I think it really depends on the child's personality on how they deal with the changes. They all deal with it in their own way. My youngest needed that reassurance and support from his father and I. Now that his older brother is gluten free he doesn't feel like the odd kid out when he and his brother are at functions together. It did help that Mom was eating the same, but it helped more when brother went gluten free. Maybe it's a kid thing. :P
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Me:
Celiac disease(positive blood work/biopsy- 10/2008), gluten free oat intolerent, Hashimoto's Thyroiditis/Disease, Raynaud's Disease


DS2(age 9):
celiac disease(positive IgA tTG, no biopsy- 11/2010)


DS1(age 13):
repeated negative bloodwork and negative EGD/biopsy. Started on a gluten free trial(8/2011). He has decided to stay gluten free due to all of the improvements he has experienced on the diet.


#11 kelly79mass

 
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Posted 01 August 2012 - 03:05 AM

Thank you everyone for the replies , hugs and support! She was thrilled with dinner Monday night. We had 1 of her faves bbq chicken. Last night I messed up a gluten free pasta so she had leftover chicken. But she woke me up last night saying she didn't feel well and vomited once. She fell asleep soon after and has been ok since. Why did that happen??

This is really heartbreaking to me. And overwhelming. It is tough trying to stay positive when my husband gets more upset than she does as we find more and more things she can't have. "the kids gonna starve to death!" I have two older daughters who will be tested too but other than my 13 year olds asthma they are both perfectly healthy. Kinda hate to rock the boat. 17 yo has been tryin to cheer her up. Even my 13 yo trouble has too until yesterday " I'm not eating that pasta!" this is what I deal with. I feel lost and alone. Sorry to sound so dire.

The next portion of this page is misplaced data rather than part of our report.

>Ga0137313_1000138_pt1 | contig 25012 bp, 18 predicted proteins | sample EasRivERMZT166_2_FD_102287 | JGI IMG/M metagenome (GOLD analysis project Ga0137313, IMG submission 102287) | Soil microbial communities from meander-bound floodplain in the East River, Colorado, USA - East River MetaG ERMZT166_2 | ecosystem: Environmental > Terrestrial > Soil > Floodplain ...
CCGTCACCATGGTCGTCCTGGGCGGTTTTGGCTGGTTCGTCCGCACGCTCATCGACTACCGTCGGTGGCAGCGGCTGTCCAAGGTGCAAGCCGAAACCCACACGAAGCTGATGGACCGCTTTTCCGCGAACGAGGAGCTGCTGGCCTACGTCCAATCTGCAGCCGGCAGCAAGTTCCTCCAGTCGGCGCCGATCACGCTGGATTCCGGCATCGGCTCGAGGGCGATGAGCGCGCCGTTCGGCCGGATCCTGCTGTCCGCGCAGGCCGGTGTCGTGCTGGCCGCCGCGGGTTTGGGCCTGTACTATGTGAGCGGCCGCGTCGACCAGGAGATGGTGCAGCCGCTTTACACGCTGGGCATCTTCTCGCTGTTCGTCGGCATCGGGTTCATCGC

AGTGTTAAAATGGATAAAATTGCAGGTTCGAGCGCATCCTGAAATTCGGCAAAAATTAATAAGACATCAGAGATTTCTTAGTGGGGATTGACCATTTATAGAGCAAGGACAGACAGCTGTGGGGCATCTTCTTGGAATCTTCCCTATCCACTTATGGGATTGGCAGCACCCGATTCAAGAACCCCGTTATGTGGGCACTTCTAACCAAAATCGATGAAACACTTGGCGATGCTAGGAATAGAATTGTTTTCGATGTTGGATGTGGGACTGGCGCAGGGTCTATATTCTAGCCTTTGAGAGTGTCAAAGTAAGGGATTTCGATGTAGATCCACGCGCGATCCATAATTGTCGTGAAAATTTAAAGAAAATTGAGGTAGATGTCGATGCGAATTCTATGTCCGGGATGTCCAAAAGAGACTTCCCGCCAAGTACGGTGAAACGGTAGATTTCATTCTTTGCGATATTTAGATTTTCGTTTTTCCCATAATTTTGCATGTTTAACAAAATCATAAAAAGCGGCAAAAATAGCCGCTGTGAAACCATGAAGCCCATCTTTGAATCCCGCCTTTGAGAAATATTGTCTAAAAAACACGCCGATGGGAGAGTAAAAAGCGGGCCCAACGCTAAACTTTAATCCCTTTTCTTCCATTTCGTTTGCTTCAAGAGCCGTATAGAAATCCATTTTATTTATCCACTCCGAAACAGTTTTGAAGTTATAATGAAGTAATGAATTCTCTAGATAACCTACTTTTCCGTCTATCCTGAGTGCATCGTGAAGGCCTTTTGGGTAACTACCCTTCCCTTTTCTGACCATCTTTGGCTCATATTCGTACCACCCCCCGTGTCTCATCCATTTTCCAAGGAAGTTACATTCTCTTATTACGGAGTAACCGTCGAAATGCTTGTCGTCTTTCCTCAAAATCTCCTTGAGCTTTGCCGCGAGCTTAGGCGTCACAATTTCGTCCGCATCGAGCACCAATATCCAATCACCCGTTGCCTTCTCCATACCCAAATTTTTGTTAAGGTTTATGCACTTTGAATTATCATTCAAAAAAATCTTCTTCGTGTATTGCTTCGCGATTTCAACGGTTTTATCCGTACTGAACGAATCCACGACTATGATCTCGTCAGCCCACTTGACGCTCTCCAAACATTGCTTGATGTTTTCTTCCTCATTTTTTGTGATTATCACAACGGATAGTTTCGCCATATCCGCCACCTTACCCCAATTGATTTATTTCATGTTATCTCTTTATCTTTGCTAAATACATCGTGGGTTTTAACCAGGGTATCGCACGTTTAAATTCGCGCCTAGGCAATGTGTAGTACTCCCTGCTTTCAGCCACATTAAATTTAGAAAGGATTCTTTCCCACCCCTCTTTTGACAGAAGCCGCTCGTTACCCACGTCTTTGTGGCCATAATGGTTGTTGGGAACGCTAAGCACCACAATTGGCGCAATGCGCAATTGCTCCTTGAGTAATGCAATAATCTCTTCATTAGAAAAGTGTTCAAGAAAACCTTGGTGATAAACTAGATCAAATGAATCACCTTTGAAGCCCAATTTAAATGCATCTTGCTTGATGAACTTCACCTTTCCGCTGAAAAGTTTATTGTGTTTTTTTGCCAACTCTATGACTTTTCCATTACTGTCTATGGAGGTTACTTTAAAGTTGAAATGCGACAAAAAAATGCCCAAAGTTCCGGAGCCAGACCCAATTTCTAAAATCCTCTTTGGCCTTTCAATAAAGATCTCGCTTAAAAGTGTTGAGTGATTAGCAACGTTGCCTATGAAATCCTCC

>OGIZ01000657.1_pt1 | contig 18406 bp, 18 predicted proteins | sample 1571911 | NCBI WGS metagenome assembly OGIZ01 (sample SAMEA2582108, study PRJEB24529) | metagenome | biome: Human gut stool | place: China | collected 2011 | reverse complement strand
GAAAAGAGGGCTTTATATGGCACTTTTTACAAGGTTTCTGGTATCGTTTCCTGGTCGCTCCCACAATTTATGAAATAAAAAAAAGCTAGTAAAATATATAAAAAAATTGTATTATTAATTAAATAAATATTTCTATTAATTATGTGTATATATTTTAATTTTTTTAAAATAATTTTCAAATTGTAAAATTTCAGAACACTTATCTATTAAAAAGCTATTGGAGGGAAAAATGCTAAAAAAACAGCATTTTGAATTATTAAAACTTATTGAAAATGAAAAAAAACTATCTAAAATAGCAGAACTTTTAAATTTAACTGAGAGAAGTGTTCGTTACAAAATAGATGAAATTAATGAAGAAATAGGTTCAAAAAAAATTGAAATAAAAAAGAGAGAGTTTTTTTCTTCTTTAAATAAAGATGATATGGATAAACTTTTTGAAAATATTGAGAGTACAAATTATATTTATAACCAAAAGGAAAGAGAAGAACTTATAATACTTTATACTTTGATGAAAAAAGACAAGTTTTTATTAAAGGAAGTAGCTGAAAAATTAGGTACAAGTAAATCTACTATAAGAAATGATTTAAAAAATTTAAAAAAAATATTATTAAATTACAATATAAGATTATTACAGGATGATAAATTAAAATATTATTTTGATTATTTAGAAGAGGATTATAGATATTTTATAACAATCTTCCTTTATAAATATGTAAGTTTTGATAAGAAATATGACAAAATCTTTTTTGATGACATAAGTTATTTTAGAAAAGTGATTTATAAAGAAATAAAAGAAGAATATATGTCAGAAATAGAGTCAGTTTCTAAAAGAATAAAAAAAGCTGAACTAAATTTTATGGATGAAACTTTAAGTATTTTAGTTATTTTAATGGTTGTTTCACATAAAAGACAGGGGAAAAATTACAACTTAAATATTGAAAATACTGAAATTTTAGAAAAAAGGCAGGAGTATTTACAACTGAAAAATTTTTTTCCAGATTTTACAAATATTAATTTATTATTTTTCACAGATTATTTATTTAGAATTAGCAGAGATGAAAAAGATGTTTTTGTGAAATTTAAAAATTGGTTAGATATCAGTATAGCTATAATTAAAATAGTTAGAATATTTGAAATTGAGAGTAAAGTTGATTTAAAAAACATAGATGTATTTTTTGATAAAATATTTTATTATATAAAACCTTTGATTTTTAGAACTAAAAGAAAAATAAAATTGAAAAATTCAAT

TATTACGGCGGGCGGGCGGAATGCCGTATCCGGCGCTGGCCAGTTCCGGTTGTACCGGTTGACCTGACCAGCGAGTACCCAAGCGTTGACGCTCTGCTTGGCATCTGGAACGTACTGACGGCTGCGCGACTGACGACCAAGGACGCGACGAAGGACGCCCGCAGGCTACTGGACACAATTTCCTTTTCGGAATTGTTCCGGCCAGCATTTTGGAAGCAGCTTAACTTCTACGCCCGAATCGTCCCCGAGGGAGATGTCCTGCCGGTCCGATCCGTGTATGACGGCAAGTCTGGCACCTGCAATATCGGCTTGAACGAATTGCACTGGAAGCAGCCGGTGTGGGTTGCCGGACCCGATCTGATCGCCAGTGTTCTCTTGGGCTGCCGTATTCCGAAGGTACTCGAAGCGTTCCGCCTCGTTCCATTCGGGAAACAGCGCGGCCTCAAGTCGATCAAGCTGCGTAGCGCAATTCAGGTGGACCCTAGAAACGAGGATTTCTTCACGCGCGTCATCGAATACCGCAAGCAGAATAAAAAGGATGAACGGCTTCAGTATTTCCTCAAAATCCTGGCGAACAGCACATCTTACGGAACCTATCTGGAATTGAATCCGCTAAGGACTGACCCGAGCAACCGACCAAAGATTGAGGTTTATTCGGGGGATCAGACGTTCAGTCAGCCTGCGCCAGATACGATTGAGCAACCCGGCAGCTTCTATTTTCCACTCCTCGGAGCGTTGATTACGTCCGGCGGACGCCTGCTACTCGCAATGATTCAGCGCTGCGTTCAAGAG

Those coco pebble treats sound amazing. I think she will enjoy that, thanks! And the sleepover idea? I love it! I'll bring that up with her today... maybe in a few weeks when we have a few more meals under our belt.

Again, I really appreciate your support. I want my bubbly happy go lucky daughter back. I just want her to be healthy and happy.
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#12 Roda

 
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Posted 01 August 2012 - 11:46 AM

My entire family likes the SamMills corn pasta. I can get a 16 oz package for about $2.50. We have tried many different brands of gluten free pasta and come back to that one. My gluten eating husband even likes it. We used to fix regular pasta for him and gluten free for the rest of us, but he says the Sam Mills tastes fine and it's not worth it to make both anymore. I have served it to my parents and inlaws without complaint also.